The Index of Consumer Expectations focuses on three areas: how consumers view prospects for their own financial situation, how they view prospects for the general economy over the near term, and their view of prospects for the economy over the long term. The Expectations Index represents only a small part of the entire survey data that is collected regularly.
The citation is Surveys of Consumers, University of Michigan, University of Michigan: Consumer Sentiment © [UMCSENT], retrieved from FRED, Federal Reserve Bank of St. Louis
Data on exports and imports is presented in inflation-adjusted dollars, specifically billions of chained 2012 dollars, at a seasonally adjusted annual rate. The citation for this data is: U.S. Bureau of Economic Analysis, Real Exports of Goods and Services [EXPGSC1], retrieved from FRED, Federal Reserve Bank of St. Louis; https://fred.stlouisfed.org/series/EXPGSC1, and also U.S. Bureau of Economic Analysis, Imports of Goods and Services [IMPGS], retrieved from FRED, Federal Reserve Bank of St. Louis; https://fred.stlouisfed.org/series/IMPGS.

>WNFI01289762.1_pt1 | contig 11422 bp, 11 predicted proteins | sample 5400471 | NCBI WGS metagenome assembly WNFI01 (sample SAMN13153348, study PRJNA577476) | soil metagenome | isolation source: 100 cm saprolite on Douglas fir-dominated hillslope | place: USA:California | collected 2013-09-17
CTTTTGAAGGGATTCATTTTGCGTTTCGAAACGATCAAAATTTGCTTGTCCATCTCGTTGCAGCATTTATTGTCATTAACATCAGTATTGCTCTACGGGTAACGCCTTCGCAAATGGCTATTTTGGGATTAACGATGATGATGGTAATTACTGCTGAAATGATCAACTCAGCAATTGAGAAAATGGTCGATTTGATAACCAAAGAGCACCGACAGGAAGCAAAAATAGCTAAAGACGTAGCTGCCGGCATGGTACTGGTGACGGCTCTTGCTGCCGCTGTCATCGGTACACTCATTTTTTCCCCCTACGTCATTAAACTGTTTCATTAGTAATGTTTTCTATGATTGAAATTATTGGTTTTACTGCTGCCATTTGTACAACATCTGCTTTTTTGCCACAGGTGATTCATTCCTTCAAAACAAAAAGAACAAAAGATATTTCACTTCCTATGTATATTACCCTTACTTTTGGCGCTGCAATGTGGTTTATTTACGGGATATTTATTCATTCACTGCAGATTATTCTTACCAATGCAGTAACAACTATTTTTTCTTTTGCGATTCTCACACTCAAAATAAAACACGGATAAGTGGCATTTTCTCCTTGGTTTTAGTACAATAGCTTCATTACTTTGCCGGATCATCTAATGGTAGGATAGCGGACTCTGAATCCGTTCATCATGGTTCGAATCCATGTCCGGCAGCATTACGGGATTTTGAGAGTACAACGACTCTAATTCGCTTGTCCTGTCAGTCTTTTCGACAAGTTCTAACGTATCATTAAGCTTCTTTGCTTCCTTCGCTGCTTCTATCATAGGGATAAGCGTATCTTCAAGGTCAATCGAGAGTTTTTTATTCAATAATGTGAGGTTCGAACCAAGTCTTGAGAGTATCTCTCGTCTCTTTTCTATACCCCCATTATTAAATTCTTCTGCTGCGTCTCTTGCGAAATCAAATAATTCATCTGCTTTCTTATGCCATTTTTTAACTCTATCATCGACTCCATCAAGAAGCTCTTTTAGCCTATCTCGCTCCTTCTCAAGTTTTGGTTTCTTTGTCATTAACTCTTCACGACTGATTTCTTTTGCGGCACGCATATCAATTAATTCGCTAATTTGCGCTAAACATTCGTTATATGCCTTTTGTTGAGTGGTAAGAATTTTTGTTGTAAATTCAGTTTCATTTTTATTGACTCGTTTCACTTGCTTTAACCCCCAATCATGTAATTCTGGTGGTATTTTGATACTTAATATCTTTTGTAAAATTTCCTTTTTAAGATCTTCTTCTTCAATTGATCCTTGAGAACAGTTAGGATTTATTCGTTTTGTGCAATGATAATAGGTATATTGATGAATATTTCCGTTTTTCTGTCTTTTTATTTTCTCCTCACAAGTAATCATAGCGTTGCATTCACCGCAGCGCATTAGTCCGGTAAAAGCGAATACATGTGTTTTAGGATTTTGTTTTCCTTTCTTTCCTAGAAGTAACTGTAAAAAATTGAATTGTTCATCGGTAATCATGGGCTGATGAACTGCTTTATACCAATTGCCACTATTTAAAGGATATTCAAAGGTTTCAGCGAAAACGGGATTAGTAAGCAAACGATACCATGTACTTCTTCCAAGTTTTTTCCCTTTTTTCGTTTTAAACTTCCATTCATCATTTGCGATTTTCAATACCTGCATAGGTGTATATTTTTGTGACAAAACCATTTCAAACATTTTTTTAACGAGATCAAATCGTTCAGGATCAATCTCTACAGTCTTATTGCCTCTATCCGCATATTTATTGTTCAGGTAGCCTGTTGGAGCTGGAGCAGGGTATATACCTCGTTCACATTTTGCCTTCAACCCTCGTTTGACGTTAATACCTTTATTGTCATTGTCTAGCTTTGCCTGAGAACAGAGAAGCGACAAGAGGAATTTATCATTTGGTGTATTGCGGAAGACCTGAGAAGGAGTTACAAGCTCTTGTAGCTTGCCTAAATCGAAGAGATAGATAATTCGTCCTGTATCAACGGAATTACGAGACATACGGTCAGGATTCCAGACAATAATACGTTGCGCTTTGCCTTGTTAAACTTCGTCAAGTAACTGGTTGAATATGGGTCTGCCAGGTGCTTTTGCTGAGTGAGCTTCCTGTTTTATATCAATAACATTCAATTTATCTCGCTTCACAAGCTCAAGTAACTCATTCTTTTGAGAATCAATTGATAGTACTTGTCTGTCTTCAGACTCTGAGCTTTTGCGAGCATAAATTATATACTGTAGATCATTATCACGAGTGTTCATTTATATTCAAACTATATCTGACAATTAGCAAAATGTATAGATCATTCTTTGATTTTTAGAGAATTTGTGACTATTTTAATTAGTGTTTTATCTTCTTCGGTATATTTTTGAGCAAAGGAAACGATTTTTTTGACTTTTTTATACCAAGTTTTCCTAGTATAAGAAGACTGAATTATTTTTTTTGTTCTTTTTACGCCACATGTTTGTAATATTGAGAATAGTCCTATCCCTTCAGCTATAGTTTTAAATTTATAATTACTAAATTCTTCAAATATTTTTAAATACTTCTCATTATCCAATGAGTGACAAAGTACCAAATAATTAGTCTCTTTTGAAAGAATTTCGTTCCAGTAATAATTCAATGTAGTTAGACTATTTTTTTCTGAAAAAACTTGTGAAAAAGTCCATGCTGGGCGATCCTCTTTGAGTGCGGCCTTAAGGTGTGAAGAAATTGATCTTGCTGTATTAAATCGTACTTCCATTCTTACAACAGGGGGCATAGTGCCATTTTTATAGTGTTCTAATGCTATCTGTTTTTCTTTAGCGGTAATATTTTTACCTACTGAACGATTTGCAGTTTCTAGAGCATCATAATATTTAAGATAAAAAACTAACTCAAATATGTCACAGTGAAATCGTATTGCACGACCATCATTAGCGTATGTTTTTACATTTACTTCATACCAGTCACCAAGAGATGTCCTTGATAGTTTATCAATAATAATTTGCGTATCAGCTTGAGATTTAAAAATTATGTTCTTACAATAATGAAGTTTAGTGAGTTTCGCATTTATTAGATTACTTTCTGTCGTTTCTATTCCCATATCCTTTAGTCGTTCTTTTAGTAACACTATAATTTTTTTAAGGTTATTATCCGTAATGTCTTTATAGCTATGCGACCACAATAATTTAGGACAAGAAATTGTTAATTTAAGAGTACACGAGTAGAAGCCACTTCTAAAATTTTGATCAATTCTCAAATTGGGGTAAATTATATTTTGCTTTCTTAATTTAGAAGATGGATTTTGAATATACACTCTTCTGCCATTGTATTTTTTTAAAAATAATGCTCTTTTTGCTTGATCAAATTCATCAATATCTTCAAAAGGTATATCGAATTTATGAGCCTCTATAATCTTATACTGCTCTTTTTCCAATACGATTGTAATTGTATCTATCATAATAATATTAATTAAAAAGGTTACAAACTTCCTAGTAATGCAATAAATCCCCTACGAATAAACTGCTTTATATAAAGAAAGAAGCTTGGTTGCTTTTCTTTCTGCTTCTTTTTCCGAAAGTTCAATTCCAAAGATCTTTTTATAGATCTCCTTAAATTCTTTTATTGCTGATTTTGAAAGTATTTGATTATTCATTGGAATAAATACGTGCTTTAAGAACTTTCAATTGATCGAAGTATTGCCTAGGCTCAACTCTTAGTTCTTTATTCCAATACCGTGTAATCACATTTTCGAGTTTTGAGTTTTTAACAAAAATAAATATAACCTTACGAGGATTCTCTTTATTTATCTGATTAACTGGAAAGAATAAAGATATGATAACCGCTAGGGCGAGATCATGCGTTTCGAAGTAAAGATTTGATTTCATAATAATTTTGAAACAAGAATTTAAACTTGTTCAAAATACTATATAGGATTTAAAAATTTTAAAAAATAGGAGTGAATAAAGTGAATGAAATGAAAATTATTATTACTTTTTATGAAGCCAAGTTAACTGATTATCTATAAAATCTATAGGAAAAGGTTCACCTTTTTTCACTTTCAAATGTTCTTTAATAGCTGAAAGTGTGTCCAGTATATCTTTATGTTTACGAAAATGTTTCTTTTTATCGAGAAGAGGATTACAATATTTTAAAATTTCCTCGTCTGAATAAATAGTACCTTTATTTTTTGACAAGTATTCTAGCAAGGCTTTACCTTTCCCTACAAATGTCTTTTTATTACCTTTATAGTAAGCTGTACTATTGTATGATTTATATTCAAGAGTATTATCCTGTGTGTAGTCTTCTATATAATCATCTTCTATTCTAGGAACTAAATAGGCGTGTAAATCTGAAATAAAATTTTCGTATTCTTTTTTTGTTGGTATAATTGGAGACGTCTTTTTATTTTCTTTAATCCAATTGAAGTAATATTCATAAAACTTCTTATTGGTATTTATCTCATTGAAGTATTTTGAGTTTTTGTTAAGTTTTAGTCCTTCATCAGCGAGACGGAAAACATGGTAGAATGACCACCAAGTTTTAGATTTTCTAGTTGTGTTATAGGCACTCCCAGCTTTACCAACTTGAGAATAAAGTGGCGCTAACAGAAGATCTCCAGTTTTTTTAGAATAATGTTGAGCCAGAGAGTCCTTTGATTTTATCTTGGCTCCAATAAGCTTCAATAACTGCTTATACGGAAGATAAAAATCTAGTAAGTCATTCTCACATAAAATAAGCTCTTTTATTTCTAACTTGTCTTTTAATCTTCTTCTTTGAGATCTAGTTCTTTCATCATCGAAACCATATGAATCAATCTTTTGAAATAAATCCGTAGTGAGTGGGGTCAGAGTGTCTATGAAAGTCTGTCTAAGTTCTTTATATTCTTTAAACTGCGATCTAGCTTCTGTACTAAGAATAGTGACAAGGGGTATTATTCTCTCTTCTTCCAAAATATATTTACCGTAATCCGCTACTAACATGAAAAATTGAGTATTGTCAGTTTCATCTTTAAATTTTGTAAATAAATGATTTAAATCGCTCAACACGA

Real Balance of Trade is calculated as exports – imports. A positive value means a trade surplus, and a negative value means a trade deficit.
Mortgage Interest Rate: Value is percent, not seasonally adjusted. Citation is Freddie Mac, 30-Year Fixed Rate Mortgage Average in the United States [MORTGAGE30US], retrieved from FRED, Federal Reserve Bank of St. Louis; https://fred.stlouisfed.org/series/MORTGAGE30US.